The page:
The rise of image generators like Midjourney and DALL-E have engendered countless discussions about AI-generated art. Is it legitimate? Can humans take advantage of – and even learn from – this tech? We discussed this hot topic with Anneliese Martinez, Senior Director of The Pop District at the Andy Warhol Museum.
TEQ: How do you foresee AI changing the landscape of art?
Anneliese Martinez: AI and art have deep connections when it comes to shifting perceptions. We’re seeing art that regurgitates norms and tropes around common art practices. We’re seeing very plastic-looking imagery as well as art that is almost indistinguishable from art made by humans. That has political, economic, spiritual, ethical, moral implications and conversations that I think we’ll be unpacking for a long time.
What’s more interesting is to look at these [AI] images in aggregate. I think that the more we see in mass, the more sameness we’ll see. It’s a great opportunity to untangle what the human touch in art is all about.
TEQ: How do you think Andy Warhol would approach AI art?
AM: I think he would find his path to use and play with it; to make with it, exploit it, break it, and do all the things that a great artist does with any medium. I’m not a Warhol scholar, but being steeped in Warhol culture over the last couple of years, it’s evident to me that he believed in any medium necessary. And he was both entrepreneurial and a fine studio artist who was particularly well-positioned to braid those two attributes of his practice together.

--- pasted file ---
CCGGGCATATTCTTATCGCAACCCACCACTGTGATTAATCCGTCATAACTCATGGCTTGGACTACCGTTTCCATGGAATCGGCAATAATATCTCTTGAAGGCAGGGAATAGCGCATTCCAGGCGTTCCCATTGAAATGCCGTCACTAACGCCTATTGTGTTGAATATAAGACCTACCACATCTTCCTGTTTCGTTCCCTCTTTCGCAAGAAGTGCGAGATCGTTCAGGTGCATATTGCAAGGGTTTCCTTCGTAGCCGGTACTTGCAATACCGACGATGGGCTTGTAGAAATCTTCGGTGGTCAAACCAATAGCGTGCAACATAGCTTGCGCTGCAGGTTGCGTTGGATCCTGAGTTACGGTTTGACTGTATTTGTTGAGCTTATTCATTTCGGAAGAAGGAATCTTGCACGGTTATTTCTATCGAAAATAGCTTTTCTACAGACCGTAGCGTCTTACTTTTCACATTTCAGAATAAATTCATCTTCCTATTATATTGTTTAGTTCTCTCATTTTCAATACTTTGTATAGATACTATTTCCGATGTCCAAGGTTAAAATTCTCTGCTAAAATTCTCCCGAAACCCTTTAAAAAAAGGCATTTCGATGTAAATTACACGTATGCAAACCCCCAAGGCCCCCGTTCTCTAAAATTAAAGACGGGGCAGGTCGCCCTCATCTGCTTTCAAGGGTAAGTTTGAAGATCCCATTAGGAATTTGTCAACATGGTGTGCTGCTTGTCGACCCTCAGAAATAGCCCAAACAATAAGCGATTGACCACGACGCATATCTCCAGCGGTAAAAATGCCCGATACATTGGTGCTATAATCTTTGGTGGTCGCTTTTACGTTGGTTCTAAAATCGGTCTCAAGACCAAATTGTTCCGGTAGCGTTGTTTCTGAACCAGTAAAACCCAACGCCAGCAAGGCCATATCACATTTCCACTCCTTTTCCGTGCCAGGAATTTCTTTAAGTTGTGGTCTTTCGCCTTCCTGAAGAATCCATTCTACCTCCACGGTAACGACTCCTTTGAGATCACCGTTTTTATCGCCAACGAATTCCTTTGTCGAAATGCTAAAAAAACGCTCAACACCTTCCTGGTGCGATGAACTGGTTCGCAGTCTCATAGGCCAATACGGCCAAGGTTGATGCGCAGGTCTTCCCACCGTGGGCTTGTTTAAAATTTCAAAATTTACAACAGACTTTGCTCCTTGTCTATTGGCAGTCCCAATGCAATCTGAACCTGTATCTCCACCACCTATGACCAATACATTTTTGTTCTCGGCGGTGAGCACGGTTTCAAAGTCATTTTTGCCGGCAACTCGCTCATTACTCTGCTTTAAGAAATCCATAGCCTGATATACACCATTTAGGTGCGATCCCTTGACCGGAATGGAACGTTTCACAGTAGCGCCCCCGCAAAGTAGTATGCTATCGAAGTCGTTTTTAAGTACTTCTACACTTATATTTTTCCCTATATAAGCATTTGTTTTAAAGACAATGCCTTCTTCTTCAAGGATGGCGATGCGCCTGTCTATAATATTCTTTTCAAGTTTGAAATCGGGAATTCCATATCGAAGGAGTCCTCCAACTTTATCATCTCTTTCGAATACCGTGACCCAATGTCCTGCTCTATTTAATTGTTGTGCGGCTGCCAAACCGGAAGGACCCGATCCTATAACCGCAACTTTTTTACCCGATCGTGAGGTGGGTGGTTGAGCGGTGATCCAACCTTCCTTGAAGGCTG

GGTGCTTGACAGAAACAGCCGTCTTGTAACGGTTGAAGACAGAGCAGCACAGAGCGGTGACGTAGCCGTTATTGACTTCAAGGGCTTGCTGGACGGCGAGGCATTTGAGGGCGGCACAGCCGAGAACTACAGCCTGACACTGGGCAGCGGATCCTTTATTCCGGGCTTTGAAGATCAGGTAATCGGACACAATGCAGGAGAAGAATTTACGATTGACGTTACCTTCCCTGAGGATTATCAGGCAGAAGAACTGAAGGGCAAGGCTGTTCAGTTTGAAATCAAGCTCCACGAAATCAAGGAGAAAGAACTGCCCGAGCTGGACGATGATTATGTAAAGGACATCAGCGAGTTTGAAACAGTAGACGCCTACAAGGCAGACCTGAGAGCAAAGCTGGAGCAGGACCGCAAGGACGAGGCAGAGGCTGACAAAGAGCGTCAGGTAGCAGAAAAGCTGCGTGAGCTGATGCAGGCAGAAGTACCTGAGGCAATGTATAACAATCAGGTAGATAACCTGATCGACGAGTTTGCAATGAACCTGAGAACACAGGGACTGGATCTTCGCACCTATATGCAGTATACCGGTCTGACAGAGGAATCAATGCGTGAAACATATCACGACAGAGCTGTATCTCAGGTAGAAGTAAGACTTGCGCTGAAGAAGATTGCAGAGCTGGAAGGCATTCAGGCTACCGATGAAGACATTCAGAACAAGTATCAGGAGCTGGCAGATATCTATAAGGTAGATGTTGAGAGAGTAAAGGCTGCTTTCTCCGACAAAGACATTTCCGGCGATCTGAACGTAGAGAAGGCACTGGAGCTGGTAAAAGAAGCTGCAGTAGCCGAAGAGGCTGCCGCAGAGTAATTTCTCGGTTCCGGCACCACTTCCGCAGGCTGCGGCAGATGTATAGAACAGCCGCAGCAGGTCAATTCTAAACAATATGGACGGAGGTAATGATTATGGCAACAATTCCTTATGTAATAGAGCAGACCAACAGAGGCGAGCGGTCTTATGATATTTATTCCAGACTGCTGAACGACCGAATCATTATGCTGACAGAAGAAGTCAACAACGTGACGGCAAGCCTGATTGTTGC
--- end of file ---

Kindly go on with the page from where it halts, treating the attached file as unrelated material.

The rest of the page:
AI is a medium, a tool. It can be very intoxicating, confusing and alluring. But I think the novelty of it is just impressive to us. . . much in a way that the potential of a platform like MTV was, or Interview Magazine – it’s about evolution and our comfort with it.
TEQ: What concerns about AI are you hearing in the art world?
AM: Tons! Everything from credit, rights and reproduction; to the plasticity of a lot of the results of these works of art that the AI is putting out; to the end of the artist’s labor.
There’s certainly precedent that every time this terror of the end of the human artist arises, the human artist perseveres. It certainly brings a lot of interesting questions to the fore: “What is art? Who is the artist? Is it all an illusion?” Those beautiful art school dorm room conversations have suddenly become common discourse, which is fascinating to see.
TEQ: Do you have any final thoughts to share?
AM: I encourage the public to keep an open mind. I encourage artists to be steadfast: study, do your research, protect yourself and your work. Change is our only constant, so we shouldn’t let this change rattle us too deeply, especially in such an early state.